Prior to diagnosis of the Cushing's disease and treatment with Vetoryl (10 mg, BID), his diabetes was difficult to control and he was slightly insulin resistant. Now that he is on treatment for the Cushing's disease, his diabetes is well controlled with NPH insulin (7 U, BID).
It is now 3 months since we started this dog on Vetoryl. His 30-day recheck was good, with a basal cortisol of 2.0 μg/dl and a post-ACTH cortisol of 5.2 μg/dl.
On his 90-day recheck, the dog looks great and the result of his CBC, serum chemistry panel and complete urinalysis look good. Results of the ACTH stimulation test, started 4 hours after the morning dose of Vetoryl, revealed a basal cortisol of 3.8 μg/dl, with a post-ACTH value of 4.0 μg/dl.
I am concerned about the blunted cortisol response to the ACTH injection, more than the absolute numbers. What do you think? Should I lower the dose of the Vetoryl?
Do not worry about this dog's blunted serum cortisol response— this is a perfect response for a dog on Vetoryl.
As long as both the basal and ACTH-stimulated cortisol concentrations are above 2 μg/dl and the dog is doing well clinically, you should not be concerned about the lack of cortisol response to ACTH stimulation (1,2). In fact, even if the post-ACTH cortisol concentration was lower than the basal cortisol (but both were greater than 2.0 μg/dl), I would still not be concerned.
If all continues to be well, I'd follow-up with another recheck in 3 months. At each recheck, I would recommend at least a serum chemistry panel, urinalysis, and cortisol determinations (1,2). If no signs of relapse are apparent, you might want to monitor only a basal cortisol concentration (3), but I would recommend that you perform an ACTH stimulation test at every other recheck visit at the minimum.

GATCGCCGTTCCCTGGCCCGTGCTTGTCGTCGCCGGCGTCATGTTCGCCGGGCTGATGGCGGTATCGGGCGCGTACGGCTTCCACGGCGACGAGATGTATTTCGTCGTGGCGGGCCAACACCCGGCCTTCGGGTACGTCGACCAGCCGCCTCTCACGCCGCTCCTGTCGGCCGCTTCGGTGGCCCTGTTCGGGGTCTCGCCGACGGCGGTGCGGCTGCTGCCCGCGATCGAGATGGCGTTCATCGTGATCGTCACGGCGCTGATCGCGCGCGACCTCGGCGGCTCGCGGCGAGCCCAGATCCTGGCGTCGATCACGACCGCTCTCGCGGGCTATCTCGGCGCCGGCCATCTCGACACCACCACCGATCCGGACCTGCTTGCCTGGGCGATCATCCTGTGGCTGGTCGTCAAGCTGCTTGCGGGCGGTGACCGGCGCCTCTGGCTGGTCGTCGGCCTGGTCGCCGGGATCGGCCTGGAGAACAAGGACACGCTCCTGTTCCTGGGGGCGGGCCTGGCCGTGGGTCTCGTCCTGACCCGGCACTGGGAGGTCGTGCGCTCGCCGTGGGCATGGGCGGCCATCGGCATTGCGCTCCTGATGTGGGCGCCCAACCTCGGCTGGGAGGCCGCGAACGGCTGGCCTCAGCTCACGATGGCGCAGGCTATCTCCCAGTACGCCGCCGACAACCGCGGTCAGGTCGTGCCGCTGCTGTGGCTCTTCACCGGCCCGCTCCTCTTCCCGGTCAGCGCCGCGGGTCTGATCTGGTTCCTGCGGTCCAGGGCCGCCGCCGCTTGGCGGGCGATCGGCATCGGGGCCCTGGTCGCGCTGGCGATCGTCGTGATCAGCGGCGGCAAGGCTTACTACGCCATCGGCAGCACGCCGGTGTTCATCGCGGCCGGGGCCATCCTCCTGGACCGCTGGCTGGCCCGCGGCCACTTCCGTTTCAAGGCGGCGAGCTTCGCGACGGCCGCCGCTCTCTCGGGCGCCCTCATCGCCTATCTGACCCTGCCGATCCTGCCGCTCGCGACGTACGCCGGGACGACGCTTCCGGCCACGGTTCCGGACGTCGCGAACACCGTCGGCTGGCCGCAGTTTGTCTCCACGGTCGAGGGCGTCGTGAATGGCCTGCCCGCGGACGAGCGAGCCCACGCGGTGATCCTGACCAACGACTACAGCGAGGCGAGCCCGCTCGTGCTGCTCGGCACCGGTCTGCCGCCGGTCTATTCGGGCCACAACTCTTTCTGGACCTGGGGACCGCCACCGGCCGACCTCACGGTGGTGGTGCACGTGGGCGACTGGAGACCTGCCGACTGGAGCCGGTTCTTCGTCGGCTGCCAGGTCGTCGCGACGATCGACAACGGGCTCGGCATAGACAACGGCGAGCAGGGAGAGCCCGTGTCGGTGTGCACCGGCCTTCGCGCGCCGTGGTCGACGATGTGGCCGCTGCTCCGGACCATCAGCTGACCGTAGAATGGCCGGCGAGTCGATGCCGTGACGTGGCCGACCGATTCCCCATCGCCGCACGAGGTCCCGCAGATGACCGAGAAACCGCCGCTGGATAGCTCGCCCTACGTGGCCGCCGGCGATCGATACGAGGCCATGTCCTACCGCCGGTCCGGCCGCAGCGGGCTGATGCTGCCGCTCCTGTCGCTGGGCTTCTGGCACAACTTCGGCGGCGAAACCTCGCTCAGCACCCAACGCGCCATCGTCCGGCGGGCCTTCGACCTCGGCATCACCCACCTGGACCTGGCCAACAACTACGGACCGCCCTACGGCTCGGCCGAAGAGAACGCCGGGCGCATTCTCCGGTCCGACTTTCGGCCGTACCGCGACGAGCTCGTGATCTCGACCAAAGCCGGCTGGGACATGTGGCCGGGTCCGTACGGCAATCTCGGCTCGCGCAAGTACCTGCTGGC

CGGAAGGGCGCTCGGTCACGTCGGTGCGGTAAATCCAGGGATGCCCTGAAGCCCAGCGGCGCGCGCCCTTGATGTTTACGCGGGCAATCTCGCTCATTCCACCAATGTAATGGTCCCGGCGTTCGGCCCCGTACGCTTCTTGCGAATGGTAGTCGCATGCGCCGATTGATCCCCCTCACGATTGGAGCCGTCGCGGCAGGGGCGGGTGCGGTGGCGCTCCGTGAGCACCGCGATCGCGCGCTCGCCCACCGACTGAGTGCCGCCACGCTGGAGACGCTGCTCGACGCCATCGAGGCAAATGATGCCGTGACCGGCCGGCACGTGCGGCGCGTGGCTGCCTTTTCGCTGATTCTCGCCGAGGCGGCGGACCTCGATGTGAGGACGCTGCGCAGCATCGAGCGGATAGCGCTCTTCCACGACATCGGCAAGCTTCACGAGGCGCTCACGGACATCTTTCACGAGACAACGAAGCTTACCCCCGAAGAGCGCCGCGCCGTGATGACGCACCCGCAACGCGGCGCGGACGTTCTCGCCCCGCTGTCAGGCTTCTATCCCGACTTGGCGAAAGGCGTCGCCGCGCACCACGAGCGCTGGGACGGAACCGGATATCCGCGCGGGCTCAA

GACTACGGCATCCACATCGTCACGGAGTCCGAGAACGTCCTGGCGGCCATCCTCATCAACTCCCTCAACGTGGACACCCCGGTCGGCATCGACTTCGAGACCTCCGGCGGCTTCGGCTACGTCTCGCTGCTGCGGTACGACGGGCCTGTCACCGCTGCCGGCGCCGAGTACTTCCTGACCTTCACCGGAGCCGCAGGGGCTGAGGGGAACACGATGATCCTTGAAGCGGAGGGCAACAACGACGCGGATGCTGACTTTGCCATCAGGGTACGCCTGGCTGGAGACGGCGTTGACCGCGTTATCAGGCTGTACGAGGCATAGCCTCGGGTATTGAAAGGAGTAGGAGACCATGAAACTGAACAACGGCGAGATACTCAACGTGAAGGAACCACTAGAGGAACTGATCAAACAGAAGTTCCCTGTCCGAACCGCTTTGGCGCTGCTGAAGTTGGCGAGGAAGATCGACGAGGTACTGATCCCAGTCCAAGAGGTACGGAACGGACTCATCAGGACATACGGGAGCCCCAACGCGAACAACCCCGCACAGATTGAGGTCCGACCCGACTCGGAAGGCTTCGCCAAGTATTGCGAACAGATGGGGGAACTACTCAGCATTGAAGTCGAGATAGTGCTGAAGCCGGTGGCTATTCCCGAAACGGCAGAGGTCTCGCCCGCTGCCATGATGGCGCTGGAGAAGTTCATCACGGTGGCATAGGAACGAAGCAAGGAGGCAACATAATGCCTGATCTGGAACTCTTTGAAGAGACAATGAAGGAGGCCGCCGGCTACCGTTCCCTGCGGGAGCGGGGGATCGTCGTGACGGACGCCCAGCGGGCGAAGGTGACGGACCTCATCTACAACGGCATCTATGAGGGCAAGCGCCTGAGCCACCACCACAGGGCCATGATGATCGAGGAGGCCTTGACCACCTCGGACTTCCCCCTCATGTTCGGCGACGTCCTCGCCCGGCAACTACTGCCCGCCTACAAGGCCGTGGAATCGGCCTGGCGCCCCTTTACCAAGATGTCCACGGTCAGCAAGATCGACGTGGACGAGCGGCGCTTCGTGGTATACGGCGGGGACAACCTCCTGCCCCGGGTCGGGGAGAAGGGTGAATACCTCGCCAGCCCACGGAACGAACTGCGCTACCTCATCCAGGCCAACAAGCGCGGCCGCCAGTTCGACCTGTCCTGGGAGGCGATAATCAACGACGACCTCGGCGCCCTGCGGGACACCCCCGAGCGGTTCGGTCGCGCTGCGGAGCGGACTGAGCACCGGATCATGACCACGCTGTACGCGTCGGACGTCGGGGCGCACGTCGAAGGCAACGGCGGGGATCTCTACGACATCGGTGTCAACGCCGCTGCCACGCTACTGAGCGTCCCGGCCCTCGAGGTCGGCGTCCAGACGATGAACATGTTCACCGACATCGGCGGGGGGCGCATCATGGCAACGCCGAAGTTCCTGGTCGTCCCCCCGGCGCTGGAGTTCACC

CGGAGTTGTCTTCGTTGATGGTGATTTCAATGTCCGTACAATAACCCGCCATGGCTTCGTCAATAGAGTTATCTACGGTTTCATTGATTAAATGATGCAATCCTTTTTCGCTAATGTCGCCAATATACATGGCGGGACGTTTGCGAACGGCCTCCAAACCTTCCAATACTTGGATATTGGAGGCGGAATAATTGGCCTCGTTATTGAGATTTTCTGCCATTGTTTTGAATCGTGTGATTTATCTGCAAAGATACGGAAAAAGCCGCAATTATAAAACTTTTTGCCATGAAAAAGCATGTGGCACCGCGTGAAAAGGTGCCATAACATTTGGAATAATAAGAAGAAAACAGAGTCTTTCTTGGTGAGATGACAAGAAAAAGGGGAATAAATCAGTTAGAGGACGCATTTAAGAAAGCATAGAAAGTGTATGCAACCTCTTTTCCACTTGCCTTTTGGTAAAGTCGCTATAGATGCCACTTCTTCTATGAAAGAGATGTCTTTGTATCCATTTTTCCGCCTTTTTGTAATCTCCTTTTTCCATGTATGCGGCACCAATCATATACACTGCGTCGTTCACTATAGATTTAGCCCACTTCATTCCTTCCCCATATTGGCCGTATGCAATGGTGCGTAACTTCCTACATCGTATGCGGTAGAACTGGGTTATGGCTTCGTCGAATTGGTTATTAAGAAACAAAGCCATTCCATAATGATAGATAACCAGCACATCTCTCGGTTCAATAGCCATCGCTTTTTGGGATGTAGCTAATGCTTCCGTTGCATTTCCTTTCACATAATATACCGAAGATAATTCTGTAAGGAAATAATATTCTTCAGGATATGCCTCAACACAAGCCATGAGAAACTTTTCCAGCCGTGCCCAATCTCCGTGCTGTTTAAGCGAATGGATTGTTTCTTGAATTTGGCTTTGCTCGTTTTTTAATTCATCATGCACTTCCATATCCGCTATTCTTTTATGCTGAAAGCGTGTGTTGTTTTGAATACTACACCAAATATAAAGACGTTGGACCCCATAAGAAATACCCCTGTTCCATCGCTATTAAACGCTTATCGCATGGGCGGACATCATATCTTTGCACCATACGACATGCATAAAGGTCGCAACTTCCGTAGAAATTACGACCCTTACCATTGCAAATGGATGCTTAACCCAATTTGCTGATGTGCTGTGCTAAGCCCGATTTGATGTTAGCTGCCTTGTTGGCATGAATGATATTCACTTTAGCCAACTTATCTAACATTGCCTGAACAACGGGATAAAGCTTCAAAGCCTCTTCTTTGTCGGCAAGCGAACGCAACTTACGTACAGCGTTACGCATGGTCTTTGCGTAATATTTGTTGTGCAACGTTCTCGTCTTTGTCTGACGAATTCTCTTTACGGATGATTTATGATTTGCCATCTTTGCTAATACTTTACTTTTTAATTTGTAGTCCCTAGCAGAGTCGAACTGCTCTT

Remember that dogs with either Cushing's disease or diabetes are predisposed to developing urinary tract infections (1), so I also recommend doing a urine culture every 6 months on these dogs with concurrent diabetes and Cushing's syndrome. These dogs can have asymptomatic urinary tract infections, so the urine culture should be done even if they do not show any overt clinical signs of hematuria or stranguria.
- Melián C, M. Pérez-Alenza, D, Peterson ME. Hyperadrenocorticism in dogs, In: Ettinger SJ (ed): Textbook of Veterinary Internal Medicine: Diseases of the Dog and Cat (Seventh Edition). Philadelphia, Saunders Elsevier, 2010; pp. 1816-1840.
- Ramsey IK. Trilostane in dogs. The Veterinary Clinics of North America Small Animal Practice 2010;40:269-283.
- Cook AK, Bond KG. Evaluation of the use of baseline cortisol concentration as a monitoring tool for dogs receiving trilostane as a treatment for hyperadrenocorticism. Jornal of the American Veterinary Medical Association 2010;237:801-805.